The Mars Volta
The futuro-punk metal and lyrical free-association of At the Drive-In was tuned for big arenas and seemingly destined for greatness. But in 2001, a rift formed, and the band split in two, with three-fifths becoming Sparta, and the rest -- Cedric Bixler and Omar Rodriguez -- launching the Mars Volta. If you take your cues from the Best Buy "hits" bin, then the radio-friendly, grunge-lite of Sparta will probably be to your liking. But the Mars Volta's first full-length makes for a more sophisticated and multi-layered ATDI remainder.
Bixler's effects-modified falsetto breaks over the soaring cacophony of influences here: the Latin-rock fusion of Santana, the challenging prog rock of King Crimson and Yes, elements of dub and funk, Led Zeppelin's Dungeons-&-Dragons metal and Fugazi's basement-hardcore ethos. When a band's sound is given the prog-rock tag, it's usually meant as an insult -- or, worse, brings to mind the pap metal of Tool. But the Mars Volta makes the style work to its advantage over the course of the album.
Though the record is split into ten tracks, the overall effect is a sonic journey that doesn't necessarily adhere to its own itinerary. Tracks transition smoothly, and elements of different songs hint back at each other throughout to create a cohesive aural trip. As with most great records, it gets better with each listen; the thematic sound snippets embed themselves in your subconscious like memories of past adventures that are even better than the initial experience.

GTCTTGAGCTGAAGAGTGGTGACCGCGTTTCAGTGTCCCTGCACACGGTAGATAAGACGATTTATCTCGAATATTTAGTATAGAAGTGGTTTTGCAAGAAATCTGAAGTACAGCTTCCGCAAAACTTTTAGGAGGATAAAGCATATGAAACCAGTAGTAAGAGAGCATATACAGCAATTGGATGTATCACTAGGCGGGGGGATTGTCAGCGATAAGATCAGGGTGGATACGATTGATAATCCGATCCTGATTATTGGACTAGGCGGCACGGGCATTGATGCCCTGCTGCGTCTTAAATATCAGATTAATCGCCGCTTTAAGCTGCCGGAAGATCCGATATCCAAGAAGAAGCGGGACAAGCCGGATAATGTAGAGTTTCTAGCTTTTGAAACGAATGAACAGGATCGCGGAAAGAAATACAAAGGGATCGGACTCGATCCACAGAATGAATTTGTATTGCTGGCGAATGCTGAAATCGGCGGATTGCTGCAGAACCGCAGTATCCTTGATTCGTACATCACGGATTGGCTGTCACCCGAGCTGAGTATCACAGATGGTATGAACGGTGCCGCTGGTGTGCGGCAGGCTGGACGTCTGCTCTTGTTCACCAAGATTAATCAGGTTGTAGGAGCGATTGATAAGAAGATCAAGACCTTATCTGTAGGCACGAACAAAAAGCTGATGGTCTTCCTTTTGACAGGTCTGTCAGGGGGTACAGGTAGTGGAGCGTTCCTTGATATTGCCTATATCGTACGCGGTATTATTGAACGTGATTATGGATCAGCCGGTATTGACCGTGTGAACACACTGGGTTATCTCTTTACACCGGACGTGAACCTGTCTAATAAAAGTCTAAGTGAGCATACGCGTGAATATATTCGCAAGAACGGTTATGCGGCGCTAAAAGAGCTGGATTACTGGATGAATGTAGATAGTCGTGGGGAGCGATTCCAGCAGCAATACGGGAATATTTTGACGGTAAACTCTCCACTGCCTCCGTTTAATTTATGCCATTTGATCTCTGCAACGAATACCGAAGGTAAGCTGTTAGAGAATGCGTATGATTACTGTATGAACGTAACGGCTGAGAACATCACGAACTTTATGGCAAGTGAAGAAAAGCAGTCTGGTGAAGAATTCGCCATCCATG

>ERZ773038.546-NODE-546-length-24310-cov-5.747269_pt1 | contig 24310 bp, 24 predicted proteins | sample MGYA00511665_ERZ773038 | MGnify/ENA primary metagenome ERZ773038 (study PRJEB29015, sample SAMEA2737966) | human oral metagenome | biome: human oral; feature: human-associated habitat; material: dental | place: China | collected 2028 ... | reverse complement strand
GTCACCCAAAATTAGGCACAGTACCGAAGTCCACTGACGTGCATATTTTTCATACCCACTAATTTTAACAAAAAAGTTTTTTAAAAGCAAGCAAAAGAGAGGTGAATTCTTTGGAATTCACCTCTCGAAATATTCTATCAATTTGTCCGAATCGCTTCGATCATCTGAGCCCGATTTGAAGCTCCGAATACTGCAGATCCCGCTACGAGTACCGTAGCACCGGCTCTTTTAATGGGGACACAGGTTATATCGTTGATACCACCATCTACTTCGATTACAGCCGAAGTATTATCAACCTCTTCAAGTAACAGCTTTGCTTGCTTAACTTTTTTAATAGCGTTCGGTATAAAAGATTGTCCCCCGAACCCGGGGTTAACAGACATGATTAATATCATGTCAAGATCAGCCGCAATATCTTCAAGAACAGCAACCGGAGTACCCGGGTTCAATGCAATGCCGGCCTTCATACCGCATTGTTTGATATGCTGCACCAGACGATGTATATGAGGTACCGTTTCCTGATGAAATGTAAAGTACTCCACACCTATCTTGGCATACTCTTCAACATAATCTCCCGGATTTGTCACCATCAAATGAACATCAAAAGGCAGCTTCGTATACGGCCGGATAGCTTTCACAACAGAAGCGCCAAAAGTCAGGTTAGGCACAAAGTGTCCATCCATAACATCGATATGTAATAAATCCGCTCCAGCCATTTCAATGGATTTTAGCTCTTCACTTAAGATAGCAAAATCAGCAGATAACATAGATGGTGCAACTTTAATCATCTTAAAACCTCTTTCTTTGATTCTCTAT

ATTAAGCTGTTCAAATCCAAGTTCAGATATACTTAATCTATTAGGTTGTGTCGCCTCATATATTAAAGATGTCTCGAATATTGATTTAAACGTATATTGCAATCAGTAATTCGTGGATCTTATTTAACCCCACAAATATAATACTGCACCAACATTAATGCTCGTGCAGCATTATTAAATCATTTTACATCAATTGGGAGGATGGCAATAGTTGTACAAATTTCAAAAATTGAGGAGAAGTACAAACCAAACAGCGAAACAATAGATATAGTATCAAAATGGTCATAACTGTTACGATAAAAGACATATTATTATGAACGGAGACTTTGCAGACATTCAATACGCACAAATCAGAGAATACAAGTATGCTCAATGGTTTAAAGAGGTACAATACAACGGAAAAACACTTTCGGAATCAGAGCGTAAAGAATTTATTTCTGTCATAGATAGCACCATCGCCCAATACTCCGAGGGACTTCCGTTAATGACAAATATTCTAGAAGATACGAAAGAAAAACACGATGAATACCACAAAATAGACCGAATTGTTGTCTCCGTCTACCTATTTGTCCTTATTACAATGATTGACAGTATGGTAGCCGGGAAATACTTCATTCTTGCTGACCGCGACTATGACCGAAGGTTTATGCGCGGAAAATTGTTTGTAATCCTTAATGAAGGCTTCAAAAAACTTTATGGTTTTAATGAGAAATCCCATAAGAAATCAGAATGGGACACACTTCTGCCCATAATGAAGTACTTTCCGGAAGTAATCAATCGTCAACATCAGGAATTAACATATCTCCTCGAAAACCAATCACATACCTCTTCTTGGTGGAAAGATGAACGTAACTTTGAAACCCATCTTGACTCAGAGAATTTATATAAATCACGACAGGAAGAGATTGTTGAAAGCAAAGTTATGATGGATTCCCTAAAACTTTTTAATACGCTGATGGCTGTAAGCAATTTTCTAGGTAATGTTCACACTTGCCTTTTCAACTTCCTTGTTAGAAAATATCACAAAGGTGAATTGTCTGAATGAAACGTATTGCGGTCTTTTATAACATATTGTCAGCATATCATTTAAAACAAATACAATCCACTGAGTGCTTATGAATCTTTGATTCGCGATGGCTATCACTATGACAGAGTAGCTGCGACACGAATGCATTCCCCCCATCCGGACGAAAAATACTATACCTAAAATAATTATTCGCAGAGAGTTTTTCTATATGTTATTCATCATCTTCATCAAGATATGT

During its twelve-and-a-half-minute soundscape, the sprawling, free-jazz-esque "Cicatriz ESP" incorporates challenging stylistic shifts over multiple tempo changes. Meanwhile, the percussion of "This Apparatus Must Be Unearthed" could have been lifted from any Santana record. And on "Drunkenship of Lanterns," the group conjures a marriage of Jimmy Page's Les Paul and Chris Squire's bass as Rodriguez and Flea play off each other in a hyperkinetic salsa-punk jam while keyboardist Ikey Owens keeps it all together with forceful horror-show organ accents over rapid-fire bongos until the song breaks down into a tapered collage of sound. Such is the combination of seemingly disparate elements into a wondrous psychedelic phantasmagoria that decorates the walls of the Comatorium.
De-loused in the Comatorium is an inventive excursion bursting with ideas, tied together by the excellent production of the ubiquitous Rick Rubin. It is, admittedly, a self-indulgent work, but it leaves enough of itself behind so that it doesn't descend into derivative exclusion and instead makes for a completely inspired listen.
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